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Orthorexia Nervosa: Do you have a food religion?


Are you a Vegan, or a Keto Carnivore, or maybe a high-fat, low-carb foody? Are you into fasting, or apple cider vinegar, or PSMF (Protein-Sparing Modified Fast), or the Paleo Diet, or is your diet Perfectly Balanced? I might have missed a few options. In our COVID 19 pandemic there are new ideas. Are you getting enough vitamin D?

After decades of fast food and other unhealthy eating, we have a pandemic of health problems, often called metabolic syndrome, and often leading to permanent diabetes. This is happening in the wealthiest parts of the world, where we have an abundance of food at low prices. It seems that we make bad choices, when we have the power to choose.

Here is my version of the “Bratman Test,” a method to test if you have Orthorexia Nervosa, or maybe a food religion:

  1. Does your healthy diet interfere with relationships and your social life?
  2. Do you feel guilty if you eat food not approved for your diet, and do you judge others who break your rules?
  3. Does your happiness depend on you eating the correct foods, and do you extend this to people close to you? (refer to rules 1 and 2)
  4. Do you secretly wish you could eat forbidden food, maybe for special events?
  5. Have you removed some foods from your diet?
  6. Does your ‘correct’ diet give you health problems, including rapid weight loss?

I don’t know how many boxes we need to check off to confirm a problem, but it’s easy to see these patterns in our lives.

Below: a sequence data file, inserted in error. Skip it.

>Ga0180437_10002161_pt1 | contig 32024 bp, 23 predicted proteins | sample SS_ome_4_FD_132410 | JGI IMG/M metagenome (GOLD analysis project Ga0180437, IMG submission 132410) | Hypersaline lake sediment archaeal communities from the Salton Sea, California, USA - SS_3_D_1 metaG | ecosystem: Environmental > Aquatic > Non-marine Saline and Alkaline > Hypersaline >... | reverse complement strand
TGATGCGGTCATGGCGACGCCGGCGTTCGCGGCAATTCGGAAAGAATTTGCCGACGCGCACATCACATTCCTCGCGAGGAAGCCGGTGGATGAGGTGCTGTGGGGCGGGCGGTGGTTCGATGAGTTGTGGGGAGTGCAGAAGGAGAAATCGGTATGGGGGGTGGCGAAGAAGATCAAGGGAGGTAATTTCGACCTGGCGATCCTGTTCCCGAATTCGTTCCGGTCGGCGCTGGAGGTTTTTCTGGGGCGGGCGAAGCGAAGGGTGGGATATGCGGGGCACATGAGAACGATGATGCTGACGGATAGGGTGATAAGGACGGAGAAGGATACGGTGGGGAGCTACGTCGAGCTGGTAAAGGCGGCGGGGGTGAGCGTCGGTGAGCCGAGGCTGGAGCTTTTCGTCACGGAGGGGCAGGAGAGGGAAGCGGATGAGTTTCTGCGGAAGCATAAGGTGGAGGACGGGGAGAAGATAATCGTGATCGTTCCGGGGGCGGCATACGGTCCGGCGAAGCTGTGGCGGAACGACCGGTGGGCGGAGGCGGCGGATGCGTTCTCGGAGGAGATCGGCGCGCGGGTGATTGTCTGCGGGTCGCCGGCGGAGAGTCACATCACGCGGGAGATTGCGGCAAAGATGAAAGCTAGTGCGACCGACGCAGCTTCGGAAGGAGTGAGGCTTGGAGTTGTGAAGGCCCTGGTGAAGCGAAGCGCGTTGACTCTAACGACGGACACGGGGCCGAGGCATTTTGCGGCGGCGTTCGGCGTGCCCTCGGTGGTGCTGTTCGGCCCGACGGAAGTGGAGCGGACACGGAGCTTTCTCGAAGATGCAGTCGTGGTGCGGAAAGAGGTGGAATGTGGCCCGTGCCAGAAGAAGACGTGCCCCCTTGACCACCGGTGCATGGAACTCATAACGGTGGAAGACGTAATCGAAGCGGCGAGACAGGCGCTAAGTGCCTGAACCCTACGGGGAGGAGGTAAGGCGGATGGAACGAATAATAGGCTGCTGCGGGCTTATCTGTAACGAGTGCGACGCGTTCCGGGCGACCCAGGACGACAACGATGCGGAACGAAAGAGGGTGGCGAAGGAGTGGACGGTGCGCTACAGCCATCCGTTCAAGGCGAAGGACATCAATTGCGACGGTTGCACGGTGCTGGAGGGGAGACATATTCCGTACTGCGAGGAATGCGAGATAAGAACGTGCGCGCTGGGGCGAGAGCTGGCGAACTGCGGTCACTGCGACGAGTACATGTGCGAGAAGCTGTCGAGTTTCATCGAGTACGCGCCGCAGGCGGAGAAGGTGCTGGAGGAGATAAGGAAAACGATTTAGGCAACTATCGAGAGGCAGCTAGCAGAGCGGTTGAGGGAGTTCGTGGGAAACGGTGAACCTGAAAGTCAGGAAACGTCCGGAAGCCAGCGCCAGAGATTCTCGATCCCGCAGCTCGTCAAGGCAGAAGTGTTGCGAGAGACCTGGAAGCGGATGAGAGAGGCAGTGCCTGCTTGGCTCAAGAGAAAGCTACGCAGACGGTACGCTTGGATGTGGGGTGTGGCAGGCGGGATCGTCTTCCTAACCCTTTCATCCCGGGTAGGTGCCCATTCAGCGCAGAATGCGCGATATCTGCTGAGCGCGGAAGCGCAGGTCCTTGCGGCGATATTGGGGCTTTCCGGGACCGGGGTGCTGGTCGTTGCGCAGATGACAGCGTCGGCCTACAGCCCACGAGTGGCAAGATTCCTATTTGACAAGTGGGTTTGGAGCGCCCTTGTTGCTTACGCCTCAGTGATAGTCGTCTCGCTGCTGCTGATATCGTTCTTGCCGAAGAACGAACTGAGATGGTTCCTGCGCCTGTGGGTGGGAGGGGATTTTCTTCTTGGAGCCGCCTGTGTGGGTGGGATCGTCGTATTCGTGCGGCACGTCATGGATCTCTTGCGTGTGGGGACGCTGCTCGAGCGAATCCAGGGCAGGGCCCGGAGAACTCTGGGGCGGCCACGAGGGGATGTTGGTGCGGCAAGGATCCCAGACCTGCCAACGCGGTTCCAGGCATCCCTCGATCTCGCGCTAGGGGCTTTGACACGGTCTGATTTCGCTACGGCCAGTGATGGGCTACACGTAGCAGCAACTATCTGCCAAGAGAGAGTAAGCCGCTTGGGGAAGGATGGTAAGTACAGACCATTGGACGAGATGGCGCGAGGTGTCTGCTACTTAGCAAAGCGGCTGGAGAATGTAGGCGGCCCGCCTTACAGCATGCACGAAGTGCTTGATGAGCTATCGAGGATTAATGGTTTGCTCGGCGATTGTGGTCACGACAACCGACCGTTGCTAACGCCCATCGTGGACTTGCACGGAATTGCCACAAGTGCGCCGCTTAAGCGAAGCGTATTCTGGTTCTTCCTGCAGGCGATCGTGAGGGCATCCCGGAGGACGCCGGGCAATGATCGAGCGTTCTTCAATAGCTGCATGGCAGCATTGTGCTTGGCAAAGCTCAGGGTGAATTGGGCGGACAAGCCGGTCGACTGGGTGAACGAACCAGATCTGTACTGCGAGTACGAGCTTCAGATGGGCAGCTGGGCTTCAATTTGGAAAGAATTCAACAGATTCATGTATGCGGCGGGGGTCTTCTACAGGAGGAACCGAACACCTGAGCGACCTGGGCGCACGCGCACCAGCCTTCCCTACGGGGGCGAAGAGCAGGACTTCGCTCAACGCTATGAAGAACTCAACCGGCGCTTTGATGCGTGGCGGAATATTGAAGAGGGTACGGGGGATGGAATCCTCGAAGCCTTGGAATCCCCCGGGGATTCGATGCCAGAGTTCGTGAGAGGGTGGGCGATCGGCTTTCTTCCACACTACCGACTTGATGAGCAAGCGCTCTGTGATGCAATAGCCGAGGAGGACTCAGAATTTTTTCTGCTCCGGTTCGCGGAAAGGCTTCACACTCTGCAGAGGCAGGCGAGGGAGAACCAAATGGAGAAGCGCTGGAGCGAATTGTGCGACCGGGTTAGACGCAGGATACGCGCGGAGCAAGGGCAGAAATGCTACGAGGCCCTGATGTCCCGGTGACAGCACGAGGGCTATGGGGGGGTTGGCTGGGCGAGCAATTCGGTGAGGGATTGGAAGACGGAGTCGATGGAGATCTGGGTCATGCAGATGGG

I remember a friend in a church, many years ago, who was very healthy and fit. He was a good friend, and people who knew him liked him. Maybe he knew something that the rest of us needed to know because he was in good shape. When anyone talked to him, the conversation would always go to one topic; our friend had one word for us:

Ginkgo.

The Ginkgo Biloba is a tree from China. Those trees don’t grow where I live, but I once visited Portland Oregon in the fall, and the Ginkgo trees planted on the streets were beautiful with their fall colors. I remember I stopped and stared.

For our friend at church, Ginkgo seemed like the most important thing in his life. It is still a popular food supplement:

We went to church to worship God, and our friend’s diet advice was just part of a conversation. We wanted a God religion, and not a food religion, and we never let the Ginkgo topic turn religious.

We all need healthy diets, in this time of unhealthy food. There is an alarming rate of bankruptcy due to health expenses, in some parts of the world. Religions always start with a problem and a solution; sin and salvation. They also include the future, good or bad; utopia and dystopia or Heaven and Hell. In human religions, there will eventually be a god figure, but that comes later.

This is a picture of spiritual sickness. It’s not a new idea; among the first Christians, there were arguments about Jewish “Kosher” diets, and eating meat sacrificed to idols. One answer is “So if eating meat offered to idols is going to make my brother sin, I’ll not eat any of it as long as I live because I don’t want to do this to him” (1 Corinthians 8: 13).

We should never let diet become a spiritual sickness. What you put in your mouth is not the meaning of life.

Jesus called himself “the bread of life” and it’s surprising how much he had to say about food and religion. Here is a small sample:

“My food,” said Jesus, “is to do the will of him who sent me and to finish his work.” (John 4:34)

Do not work for food that spoils, but for food that endures to eternal life, which the Son of Man will give you. (John 6:27)

Therefore I tell you, do not worry about your life, what you will eat or drink; or about your body, what you will wear. Is not life more than food, and the body more than clothes? (Matthew 6: 25)

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